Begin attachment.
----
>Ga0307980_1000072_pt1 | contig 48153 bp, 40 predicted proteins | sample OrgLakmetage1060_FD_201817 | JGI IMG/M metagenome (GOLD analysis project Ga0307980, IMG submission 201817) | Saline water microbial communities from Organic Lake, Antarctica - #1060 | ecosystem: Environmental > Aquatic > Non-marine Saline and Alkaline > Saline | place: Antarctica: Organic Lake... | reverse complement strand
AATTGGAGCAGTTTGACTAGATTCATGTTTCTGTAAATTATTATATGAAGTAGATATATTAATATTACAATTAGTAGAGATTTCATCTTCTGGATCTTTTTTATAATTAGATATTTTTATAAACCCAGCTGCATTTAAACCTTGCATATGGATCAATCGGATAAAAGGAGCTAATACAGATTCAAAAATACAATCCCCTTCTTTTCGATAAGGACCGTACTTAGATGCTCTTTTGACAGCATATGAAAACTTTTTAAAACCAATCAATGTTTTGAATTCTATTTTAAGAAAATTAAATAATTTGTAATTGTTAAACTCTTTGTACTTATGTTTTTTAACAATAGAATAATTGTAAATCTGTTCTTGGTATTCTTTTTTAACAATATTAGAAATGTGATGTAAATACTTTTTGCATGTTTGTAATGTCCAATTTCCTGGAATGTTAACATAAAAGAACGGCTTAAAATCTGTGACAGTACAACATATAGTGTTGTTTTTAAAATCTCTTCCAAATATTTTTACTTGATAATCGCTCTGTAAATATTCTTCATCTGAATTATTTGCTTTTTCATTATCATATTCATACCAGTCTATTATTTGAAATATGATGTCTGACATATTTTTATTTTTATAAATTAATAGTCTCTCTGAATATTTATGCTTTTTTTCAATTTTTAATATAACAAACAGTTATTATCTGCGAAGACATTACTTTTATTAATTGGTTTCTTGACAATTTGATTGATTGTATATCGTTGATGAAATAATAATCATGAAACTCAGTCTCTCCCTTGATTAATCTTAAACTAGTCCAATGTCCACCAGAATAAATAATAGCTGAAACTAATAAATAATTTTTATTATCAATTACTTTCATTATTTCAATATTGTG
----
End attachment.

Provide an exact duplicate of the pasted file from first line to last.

>Ga0307980_1000072_pt1 | contig 48153 bp, 40 predicted proteins | sample OrgLakmetage1060_FD_201817 | JGI IMG/M metagenome (GOLD analysis project Ga0307980, IMG submission 201817) | Saline water microbial communities from Organic Lake, Antarctica - #1060 | ecosystem: Environmental > Aquatic > Non-marine Saline and Alkaline > Saline | place: Antarctica: Organic Lake... | reverse complement strand
AATTGGAGCAGTTTGACTAGATTCATGTTTCTGTAAATTATTATATGAAGTAGATATATTAATATTACAATTAGTAGAGATTTCATCTTCTGGATCTTTTTTATAATTAGATATTTTTATAAACCCAGCTGCATTTAAACCTTGCATATGGATCAATCGGATAAAAGGAGCTAATACAGATTCAAAAATACAATCCCCTTCTTTTCGATAAGGACCGTACTTAGATGCTCTTTTGACAGCATATGAAAACTTTTTAAAACCAATCAATGTTTTGAATTCTATTTTAAGAAAATTAAATAATTTGTAATTGTTAAACTCTTTGTACTTATGTTTTTTAACAATAGAATAATTGTAAATCTGTTCTTGGTATTCTTTTTTAACAATATTAGAAATGTGATGTAAATACTTTTTGCATGTTTGTAATGTCCAATTTCCTGGAATGTTAACATAAAAGAACGGCTTAAAATCTGTGACAGTACAACATATAGTGTTGTTTTTAAAATCTCTTCCAAATATTTTTACTTGATAATCGCTCTGTAAATATTCTTCATCTGAATTATTTGCTTTTTCATTATCATATTCATACCAGTCTATTATTTGAAATATGATGTCTGACATATTTTTATTTTTATAAATTAATAGTCTCTCTGAATATTTATGCTTTTTTTCAATTTTTAATATAACAAACAGTTATTATCTGCGAAGACATTACTTTTATTAATTGGTTTCTTGACAATTTGATTGATTGTATATCGTTGATGAAATAATAATCATGAAACTCAGTCTCTCCCTTGATTAATCTTAAACTAGTCCAATGTCCACCAGAATAAATAATAGCTGAAACTAATAAATAATTTTTATTATCAATTACTTTCATTATTTCAATATTGTG